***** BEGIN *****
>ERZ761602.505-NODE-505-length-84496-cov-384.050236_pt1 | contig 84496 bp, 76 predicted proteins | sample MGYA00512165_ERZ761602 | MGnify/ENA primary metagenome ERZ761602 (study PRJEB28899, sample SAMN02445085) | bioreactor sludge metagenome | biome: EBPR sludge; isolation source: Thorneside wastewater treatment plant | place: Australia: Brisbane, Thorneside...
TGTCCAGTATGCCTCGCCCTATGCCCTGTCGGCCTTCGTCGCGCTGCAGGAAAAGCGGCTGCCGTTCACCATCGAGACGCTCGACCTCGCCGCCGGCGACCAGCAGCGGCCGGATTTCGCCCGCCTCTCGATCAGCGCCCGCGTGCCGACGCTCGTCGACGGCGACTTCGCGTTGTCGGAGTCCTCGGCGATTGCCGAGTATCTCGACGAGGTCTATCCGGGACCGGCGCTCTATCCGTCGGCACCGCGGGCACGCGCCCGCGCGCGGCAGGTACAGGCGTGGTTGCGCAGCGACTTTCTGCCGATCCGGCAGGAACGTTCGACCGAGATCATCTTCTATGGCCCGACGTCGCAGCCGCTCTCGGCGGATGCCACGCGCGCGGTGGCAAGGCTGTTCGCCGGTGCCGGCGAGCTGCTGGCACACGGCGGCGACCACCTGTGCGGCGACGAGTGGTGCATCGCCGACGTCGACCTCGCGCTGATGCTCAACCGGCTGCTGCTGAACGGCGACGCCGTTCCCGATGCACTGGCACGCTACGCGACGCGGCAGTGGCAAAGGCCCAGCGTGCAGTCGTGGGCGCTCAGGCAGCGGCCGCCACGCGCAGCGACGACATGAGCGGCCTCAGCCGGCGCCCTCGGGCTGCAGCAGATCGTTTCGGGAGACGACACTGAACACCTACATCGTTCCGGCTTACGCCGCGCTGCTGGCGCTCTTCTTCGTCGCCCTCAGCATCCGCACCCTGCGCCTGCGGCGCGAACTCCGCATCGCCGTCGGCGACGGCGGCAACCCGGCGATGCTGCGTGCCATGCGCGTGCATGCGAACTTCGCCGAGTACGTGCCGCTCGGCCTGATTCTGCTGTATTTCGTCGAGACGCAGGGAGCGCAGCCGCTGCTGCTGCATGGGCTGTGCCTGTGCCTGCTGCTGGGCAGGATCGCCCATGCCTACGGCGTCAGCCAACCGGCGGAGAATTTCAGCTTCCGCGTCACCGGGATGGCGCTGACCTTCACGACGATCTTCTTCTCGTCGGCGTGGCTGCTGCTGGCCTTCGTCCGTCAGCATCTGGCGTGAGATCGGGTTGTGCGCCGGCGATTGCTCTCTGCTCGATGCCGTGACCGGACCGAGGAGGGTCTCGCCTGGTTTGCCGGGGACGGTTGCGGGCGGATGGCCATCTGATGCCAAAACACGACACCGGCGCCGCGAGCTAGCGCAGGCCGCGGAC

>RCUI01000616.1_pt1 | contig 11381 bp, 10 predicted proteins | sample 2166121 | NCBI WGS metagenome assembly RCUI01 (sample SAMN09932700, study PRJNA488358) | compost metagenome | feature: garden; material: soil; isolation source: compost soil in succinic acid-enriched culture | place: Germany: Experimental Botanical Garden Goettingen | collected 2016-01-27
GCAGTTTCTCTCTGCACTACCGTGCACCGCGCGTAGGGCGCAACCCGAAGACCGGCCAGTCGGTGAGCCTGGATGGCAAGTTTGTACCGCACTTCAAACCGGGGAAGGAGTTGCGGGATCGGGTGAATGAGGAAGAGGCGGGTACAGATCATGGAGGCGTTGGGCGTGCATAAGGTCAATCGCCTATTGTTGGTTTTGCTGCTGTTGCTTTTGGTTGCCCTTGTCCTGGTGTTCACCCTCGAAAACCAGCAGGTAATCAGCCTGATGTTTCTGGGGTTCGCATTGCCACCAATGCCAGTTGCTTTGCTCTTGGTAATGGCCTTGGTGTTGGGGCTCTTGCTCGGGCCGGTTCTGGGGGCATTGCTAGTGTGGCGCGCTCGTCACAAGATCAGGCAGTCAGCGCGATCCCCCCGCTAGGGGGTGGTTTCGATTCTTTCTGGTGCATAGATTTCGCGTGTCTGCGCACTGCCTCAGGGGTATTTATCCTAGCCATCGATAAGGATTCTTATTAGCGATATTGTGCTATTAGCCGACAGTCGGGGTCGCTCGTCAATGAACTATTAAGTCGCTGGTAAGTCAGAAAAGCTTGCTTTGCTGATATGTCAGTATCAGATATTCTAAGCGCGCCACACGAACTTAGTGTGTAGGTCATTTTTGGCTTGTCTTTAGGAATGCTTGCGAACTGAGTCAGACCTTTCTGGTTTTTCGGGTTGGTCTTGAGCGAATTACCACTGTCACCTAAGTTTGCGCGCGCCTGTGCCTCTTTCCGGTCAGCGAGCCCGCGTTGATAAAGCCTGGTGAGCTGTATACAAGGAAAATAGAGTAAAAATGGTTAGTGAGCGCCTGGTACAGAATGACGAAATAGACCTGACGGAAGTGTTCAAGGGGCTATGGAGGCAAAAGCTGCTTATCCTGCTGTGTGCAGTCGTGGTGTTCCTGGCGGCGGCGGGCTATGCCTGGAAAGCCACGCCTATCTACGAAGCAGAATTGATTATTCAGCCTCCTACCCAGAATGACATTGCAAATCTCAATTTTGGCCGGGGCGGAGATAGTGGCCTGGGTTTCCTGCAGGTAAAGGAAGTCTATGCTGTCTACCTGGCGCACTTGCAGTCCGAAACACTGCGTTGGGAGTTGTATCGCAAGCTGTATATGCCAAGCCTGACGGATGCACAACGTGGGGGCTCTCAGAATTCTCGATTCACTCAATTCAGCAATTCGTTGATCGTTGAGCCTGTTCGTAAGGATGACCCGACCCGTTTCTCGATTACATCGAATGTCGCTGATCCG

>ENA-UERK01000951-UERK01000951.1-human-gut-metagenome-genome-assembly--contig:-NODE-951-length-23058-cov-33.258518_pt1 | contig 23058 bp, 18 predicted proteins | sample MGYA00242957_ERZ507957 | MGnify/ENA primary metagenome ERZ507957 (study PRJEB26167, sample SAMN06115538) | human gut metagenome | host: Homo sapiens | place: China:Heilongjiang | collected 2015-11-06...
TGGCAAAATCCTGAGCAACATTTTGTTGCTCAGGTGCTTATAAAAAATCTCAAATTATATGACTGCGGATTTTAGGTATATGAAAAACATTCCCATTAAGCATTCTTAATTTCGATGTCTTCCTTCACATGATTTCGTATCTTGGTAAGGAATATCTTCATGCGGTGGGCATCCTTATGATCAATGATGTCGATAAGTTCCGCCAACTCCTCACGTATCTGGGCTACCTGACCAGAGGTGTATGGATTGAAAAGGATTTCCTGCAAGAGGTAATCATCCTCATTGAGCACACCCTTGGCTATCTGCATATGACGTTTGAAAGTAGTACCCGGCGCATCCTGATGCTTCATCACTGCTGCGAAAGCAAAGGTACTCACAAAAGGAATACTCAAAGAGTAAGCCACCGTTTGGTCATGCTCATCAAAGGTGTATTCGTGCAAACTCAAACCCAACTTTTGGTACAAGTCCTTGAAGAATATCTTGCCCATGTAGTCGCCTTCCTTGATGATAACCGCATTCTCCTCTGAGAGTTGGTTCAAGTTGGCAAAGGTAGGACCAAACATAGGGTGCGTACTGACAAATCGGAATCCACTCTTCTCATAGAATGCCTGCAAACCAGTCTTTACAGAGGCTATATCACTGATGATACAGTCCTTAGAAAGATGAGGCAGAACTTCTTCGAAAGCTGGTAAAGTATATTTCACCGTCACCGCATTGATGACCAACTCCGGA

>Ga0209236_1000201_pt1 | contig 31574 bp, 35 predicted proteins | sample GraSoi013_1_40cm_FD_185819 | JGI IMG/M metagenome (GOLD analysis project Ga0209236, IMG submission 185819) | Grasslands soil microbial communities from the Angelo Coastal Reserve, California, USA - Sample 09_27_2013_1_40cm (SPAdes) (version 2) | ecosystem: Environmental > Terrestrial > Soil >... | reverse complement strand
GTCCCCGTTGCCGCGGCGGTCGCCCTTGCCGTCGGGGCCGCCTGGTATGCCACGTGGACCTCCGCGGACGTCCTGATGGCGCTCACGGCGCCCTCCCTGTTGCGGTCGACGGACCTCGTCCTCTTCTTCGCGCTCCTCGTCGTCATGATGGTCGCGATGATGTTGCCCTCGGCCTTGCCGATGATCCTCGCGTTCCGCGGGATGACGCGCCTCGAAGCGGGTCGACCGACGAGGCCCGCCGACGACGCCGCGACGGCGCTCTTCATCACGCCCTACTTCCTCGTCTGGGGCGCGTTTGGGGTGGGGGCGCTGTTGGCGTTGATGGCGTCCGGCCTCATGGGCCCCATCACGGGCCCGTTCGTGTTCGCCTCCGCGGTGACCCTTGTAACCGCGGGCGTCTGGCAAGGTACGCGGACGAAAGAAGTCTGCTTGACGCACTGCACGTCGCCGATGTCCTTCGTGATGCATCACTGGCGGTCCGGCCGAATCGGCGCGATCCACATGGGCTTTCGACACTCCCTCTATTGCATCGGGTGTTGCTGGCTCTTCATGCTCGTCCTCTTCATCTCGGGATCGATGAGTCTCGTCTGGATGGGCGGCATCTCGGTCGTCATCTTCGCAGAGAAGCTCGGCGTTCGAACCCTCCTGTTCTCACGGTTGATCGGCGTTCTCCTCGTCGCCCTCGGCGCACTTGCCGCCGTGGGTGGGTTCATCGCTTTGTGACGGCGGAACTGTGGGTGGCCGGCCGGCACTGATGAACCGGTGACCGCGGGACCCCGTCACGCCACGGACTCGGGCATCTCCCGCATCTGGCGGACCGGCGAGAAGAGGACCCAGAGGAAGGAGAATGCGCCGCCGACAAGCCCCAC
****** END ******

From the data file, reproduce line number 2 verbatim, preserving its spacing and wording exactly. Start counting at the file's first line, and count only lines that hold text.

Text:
TGTCCAGTATGCCTCGCCCTATGCCCTGTCGGCCTTCGTCGCGCTGCAGGAAAAGCGGCTGCCGTTCACCATCGAGACGCTCGACCTCGCCGCCGGCGACCAGCAGCGGCCGGATTTCGCCCGCCTCTCGATCAGCGCCCGCGTGCCGACGCTCGTCGACGGCGACTTCGCGTTGTCGGAGTCCTCGGCGATTGCCGAGTATCTCGACGAGGTCTATCCGGGACCGGCGCTCTATCCGTCGGCACCGCGGGCACGCGCCCGCGCGCGGCAGGTACAGGCGTGGTTGCGCAGCGACTTTCTGCCGATCCGGCAGGAACGTTCGACCGAGATCATCTTCTATGGCCCGACGTCGCAGCCGCTCTCGGCGGATGCCACGCGCGCGGTGGCAAGGCTGTTCGCCGGTGCCGGCGAGCTGCTGGCACACGGCGGCGACCACCTGTGCGGCGACGAGTGGTGCATCGCCGACGTCGACCTCGCGCTGATGCTCAACCGGCTGCTGCTGAACGGCGACGCCGTTCCCGATGCACTGGCACGCTACGCGACGCGGCAGTGGCAAAGGCCCAGCGTGCAGTCGTGGGCGCTCAGGCAGCGGCCGCCACGCGCAGCGACGACATGAGCGGCCTCAGCCGGCGCCCTCGGGCTGCAGCAGATCGTTTCGGGAGACGACACTGAACACCTACATCGTTCCGGCTTACGCCGCGCTGCTGGCGCTCTTCTTCGTCGCCCTCAGCATCCGCACCCTGCGCCTGCGGCGCGAACTCCGCATCGCCGTCGGCGACGGCGGCAACCCGGCGATGCTGCGTGCCATGCGCGTGCATGCGAACTTCGCCGAGTACGTGCCGCTCGGCCTGATTCTGCTGTATTTCGTCGAGACGCAGGGAGCGCAGCCGCTGCTGCTGCATGGGCTGTGCCTGTGCCTGCTGCTGGGCAGGATCGCCCATGCCTACGGCGTCAGCCAACCGGCGGAGAATTTCAGCTTCCGCGTCACCGGGATGGCGCTGACCTTCACGACGATCTTCTTCTCGTCGGCGTGGCTGCTGCTGGCCTTCGTCCGTCAGCATCTGGCGTGAGATCGGGTTGTGCGCCGGCGATTGCTCTCTGCTCGATGCCGTGACCGGACCGAGGAGGGTCTCGCCTGGTTTGCCGGGGACGGTTGCGGGCGGATGGCCATCTGATGCCAAAACACGACACCGGCGCCGCGAGCTAGCGCAGGCCGCGGAC